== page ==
Billy Joel won’t talk to me.
And I can’t blame him, really.
I’d probably just bore him with stories about how the very first 7-inch single that I got for my plastic Fisher-Price record player as a kid, that wasn’t a Disney recording, was Joel’s “Allentown.”
Or how I used to bug my mom to play her cassette copy of “The Nylon Curtain” so that I could hear “Goodnight Saigon” because I liked the helicopters in the intro.
Or how I used to watch “Bosom Buddies” just to hear Joel’s “My Life,” which was the sitcom’s theme song.
Your eyes are glazing over already.
This is probably one of the reasons why Joel doesn’t grant many interviews: His tunes come so freighted with a million memories from those whose lives have been soundtracked by them, that it must be fatiguing to constantly hear about it all.
That pretty much all of his shows sell out doesn’t exactly boost his press availability, either.
He doesn’t need me, or any other music writer, to help him sell tickets.
Joel will however speak with a guy like Howard Stern, a friend of Joel’s who conducted a town hall-style interview with Joel back in April that was broadcast on SiriusXM satellite radio.
It was a long, interesting chat, interspersed with performances by such Joel admirers as Pink, Melissa Etheridge and Boyz II Men.
With Joel returning to the MGM Grand Garden arena on Saturday, here’s a few things we learned about Billy Joel from the interview (since, you know, we didn’t get to do one of our own):
He went to Woodstock. Left when he saw the bathrooms.
When he was 20 years old, Joel traveled by himself to the legendary music festival on a motorcycle, only to lose his enthusiasm when he had to relieve himself.
“I stayed for about a day and a half. I wanted to see (Jimi) Hendrix, but then I needed to use the bathroom facilities, and I’m not a bear, you know? The Portasans were pretty primitive, and there was a lot of mud. I think you had to do acid to stay there for three days.”
He wrote “Good Morning Saigon” with the help of some veteran friends.
Joel has said that he would have fled to Canada rather than serve in Vietnam. He had plenty of buddies, though, who did their tours of duty there and lived to tell him about it.
“They sat me down and said, ‘We want you to write a song.’ I said, ‘Well, I wasn’t there. I don’t know what to write.’ They said, ‘We’ll tell you what to write.’ They kind of went through it. It was really all about them depending on each other. When they were over there, they weren’t thinking about Mom, apple pie and the flag. They were doing it for each other. That really hit me.”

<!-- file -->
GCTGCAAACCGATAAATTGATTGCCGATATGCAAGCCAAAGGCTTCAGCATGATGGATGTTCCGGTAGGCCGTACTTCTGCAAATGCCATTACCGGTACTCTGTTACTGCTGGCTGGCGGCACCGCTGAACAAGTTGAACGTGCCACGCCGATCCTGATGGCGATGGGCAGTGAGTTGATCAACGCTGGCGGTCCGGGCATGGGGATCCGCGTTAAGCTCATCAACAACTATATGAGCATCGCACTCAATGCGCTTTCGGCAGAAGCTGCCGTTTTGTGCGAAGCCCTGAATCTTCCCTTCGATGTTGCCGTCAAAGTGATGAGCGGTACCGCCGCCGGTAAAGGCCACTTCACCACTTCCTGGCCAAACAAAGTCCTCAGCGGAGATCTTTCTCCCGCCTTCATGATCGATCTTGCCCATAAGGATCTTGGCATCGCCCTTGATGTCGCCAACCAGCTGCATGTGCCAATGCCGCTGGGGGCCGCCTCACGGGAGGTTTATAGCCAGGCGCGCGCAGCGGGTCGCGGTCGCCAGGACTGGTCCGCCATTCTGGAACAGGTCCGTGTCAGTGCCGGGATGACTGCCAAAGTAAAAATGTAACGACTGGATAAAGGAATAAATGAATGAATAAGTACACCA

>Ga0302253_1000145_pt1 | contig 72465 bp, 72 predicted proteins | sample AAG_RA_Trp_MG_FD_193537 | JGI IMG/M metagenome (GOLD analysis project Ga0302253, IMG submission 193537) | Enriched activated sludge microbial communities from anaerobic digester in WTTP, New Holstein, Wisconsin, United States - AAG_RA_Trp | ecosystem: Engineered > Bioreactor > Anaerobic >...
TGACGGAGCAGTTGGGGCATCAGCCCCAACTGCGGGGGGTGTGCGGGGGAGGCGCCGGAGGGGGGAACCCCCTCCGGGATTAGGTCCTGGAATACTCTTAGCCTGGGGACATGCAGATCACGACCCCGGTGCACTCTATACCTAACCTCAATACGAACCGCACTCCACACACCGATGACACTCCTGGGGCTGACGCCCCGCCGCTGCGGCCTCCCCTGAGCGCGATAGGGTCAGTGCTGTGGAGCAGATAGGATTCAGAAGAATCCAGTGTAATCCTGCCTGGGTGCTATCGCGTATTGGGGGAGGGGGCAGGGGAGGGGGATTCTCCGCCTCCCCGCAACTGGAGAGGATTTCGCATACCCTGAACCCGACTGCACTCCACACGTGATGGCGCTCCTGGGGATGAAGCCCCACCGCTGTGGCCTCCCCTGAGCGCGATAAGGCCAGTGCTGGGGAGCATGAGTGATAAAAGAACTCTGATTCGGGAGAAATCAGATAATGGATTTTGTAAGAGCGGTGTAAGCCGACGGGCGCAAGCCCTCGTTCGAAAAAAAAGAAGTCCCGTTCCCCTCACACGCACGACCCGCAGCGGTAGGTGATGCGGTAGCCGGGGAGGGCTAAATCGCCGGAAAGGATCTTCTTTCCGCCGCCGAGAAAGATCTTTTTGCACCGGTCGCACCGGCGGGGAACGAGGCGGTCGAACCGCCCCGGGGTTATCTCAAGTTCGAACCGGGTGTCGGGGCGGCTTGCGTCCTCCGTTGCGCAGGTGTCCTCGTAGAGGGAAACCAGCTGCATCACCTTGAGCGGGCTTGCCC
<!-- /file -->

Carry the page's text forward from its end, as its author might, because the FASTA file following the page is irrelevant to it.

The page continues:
He will come over and set you straight if you play “Just the Way You Are” incorrectly in his presence, which happens often.
“Just the Way You Are” is one of Joel’s most well-known tunes. So why does no one know how to play it?
“It drives me crazy, because the original sheet music was wrong. (At one point in the song, it says to play two chords incorrectly.) I hate that. So I gotta go over and I gotta correct the guy every time I go into a place and he’s playing it. I go over and go, ‘Wrong.’ ”
He wanted to be a songwriter, not a rock star.
Initially, Joel was more interested in hearing other people sing his songs than himself (save for Helen Reddy, who once recorded a cover of Joel’s “You’re My Home” that he especially dislikes).
“My goal in life was actually to have other people do my songs. I was in rock ’n’ roll bands all during my teenage years, and then when I got to my early 20s, I said, ‘OK, I’m not going to be a rock ’n’ roll star, I want to be a songwriter.’ And the advice I got from the music business was, ‘Make an album so they can hear your songs.’ OK. Made the album. Then, ‘OK, now you made the album, now go out on the road and promote the album.’ OK … so, I became Billy Joel, which to me is kind of funny, I’m this rock star, ‘Wait a minute, this is all a big accident, you guys don’t understand, I shouldn’t be here.’ ”
He was once paid not to play Rock in Rio.
Joel was booked to perform at the massive Brazilian-born music festival, which comes to Las Vegas in 2015, but was upstaged by the artist formerly known as a symbol.
“They got Prince, and they called up and said, ‘No, you don’t have to come, we got Prince.’ We got the money, though. I love those kinds of gigs. … If you don’t want me to come, send me the money.”
He played piano on the demo for The Shangri-Las’ “Leader of the Pack” as a teenager.
“It was a big job for me. I was about 16, 17 at the time. I knew the guy who was the guitar player on the session, and he said they needed a piano player. They wanted to me play the piano on the demo and then it became a big hit record. I don’t know if the hit record was taken from the demo. It’s hard to tell what the difference is.”
He almost joined a supergroup once.
Move over Damn Yankees, another star-studded group of rockers almost came together.
“There was an idea kicking around between Sting, me, Don Henley and there was another guitar player, I don’t remember who it was, about putting a band together. I thought it was a good idea. We could just throw some song ideas around and just be a band. I like the band idea, but that never got together. But it doesn’t mean it won’t. Some day we might put together a silly supergroup.”
Contact reporter Jason Bracelin at firstname.lastname@example.org or 702-383-0476. Follow @JasonBracelin on Twitter.